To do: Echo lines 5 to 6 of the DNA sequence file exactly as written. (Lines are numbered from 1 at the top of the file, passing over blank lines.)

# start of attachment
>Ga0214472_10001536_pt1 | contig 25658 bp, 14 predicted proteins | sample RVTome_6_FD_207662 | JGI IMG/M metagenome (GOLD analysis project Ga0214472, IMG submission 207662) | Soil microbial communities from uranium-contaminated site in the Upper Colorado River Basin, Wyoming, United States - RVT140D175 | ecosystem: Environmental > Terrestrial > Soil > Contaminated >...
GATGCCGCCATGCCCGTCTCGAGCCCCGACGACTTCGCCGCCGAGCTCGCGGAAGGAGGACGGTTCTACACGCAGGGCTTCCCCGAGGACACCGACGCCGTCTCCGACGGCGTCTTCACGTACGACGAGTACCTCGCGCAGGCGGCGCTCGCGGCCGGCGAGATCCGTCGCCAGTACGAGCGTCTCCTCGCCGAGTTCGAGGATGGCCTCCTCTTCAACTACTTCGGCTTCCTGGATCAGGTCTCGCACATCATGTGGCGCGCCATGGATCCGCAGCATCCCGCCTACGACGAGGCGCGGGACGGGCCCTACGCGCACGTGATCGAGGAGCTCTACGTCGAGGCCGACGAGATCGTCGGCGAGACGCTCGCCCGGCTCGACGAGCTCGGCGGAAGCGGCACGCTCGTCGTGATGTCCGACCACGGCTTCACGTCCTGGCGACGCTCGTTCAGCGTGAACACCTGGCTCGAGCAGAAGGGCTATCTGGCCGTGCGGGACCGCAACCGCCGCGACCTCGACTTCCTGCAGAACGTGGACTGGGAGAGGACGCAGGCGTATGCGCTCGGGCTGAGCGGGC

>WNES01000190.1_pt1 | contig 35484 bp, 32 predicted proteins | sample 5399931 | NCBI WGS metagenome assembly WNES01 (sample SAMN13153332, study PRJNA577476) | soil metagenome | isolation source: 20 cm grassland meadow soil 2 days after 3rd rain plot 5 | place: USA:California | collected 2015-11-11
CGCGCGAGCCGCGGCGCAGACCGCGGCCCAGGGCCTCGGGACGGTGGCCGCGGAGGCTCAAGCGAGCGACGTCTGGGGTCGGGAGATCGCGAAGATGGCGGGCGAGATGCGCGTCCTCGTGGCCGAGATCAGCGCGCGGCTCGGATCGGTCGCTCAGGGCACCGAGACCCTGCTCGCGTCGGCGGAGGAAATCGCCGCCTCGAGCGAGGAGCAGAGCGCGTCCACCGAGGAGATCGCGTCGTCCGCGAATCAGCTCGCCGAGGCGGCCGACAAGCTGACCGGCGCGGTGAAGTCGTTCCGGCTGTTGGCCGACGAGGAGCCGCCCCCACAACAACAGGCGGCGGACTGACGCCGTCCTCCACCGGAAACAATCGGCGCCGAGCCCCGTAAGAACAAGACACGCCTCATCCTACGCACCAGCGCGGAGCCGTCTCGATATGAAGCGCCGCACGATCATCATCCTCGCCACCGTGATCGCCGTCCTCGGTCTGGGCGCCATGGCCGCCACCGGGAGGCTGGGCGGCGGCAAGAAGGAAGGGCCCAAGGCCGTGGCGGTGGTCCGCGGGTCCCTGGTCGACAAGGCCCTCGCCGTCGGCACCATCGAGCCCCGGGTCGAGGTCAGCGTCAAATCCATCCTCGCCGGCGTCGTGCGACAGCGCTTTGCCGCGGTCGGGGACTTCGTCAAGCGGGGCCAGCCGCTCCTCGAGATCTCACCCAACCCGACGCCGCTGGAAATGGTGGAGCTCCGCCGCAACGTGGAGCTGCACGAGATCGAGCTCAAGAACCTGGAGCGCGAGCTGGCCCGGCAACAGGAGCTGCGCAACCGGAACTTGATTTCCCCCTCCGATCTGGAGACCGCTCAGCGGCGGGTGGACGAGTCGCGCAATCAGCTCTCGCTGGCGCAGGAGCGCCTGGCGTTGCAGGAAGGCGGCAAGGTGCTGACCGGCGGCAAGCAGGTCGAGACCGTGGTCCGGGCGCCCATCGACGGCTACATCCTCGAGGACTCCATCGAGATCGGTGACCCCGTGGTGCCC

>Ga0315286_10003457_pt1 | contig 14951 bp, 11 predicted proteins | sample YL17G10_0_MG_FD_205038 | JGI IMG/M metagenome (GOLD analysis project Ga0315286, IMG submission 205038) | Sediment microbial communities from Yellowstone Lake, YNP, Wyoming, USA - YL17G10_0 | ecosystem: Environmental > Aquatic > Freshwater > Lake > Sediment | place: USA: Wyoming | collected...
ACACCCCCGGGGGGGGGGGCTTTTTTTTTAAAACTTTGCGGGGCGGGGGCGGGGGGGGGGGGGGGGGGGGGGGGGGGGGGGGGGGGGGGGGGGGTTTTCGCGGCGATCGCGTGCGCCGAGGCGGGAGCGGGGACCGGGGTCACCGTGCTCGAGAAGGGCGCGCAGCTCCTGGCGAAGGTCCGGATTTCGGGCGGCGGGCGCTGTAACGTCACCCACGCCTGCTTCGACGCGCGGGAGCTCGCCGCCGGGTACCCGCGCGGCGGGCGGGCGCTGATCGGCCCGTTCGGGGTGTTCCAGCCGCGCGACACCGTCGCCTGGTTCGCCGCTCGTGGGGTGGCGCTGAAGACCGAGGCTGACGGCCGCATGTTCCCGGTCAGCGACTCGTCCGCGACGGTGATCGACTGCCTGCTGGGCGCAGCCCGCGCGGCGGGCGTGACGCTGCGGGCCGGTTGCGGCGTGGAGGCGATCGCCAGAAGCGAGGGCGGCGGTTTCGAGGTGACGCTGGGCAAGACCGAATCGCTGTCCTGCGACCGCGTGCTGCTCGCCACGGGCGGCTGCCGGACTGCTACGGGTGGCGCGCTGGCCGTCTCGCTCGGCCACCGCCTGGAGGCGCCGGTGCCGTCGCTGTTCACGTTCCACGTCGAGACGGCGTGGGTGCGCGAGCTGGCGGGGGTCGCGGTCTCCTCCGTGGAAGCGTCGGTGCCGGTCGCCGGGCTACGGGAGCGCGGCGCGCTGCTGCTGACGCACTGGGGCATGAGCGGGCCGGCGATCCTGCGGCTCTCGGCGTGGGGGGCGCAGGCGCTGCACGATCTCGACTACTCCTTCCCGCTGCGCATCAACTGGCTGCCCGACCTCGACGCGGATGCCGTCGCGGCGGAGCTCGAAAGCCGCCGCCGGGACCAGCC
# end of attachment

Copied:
>Ga0315286_10003457_pt1 | contig 14951 bp, 11 predicted proteins | sample YL17G10_0_MG_FD_205038 | JGI IMG/M metagenome (GOLD analysis project Ga0315286, IMG submission 205038) | Sediment microbial communities from Yellowstone Lake, YNP, Wyoming, USA - YL17G10_0 | ecosystem: Environmental > Aquatic > Freshwater > Lake > Sediment | place: USA: Wyoming | collected...
ACACCCCCGGGGGGGGGGGCTTTTTTTTTAAAACTTTGCGGGGCGGGGGCGGGGGGGGGGGGGGGGGGGGGGGGGGGGGGGGGGGGGGGGGGGGTTTTCGCGGCGATCGCGTGCGCCGAGGCGGGAGCGGGGACCGGGGTCACCGTGCTCGAGAAGGGCGCGCAGCTCCTGGCGAAGGTCCGGATTTCGGGCGGCGGGCGCTGTAACGTCACCCACGCCTGCTTCGACGCGCGGGAGCTCGCCGCCGGGTACCCGCGCGGCGGGCGGGCGCTGATCGGCCCGTTCGGGGTGTTCCAGCCGCGCGACACCGTCGCCTGGTTCGCCGCTCGTGGGGTGGCGCTGAAGACCGAGGCTGACGGCCGCATGTTCCCGGTCAGCGACTCGTCCGCGACGGTGATCGACTGCCTGCTGGGCGCAGCCCGCGCGGCGGGCGTGACGCTGCGGGCCGGTTGCGGCGTGGAGGCGATCGCCAGAAGCGAGGGCGGCGGTTTCGAGGTGACGCTGGGCAAGACCGAATCGCTGTCCTGCGACCGCGTGCTGCTCGCCACGGGCGGCTGCCGGACTGCTACGGGTGGCGCGCTGGCCGTCTCGCTCGGCCACCGCCTGGAGGCGCCGGTGCCGTCGCTGTTCACGTTCCACGTCGAGACGGCGTGGGTGCGCGAGCTGGCGGGGGTCGCGGTCTCCTCCGTGGAAGCGTCGGTGCCGGTCGCCGGGCTACGGGAGCGCGGCGCGCTGCTGCTGACGCACTGGGGCATGAGCGGGCCGGCGATCCTGCGGCTCTCGGCGTGGGGGGCGCAGGCGCTGCACGATCTCGACTACTCCTTCCCGCTGCGCATCAACTGGCTGCCCGACCTCGACGCGGATGCCGTCGCGGCGGAGCTCGAAAGCCGCCGCCGGGACCAGCC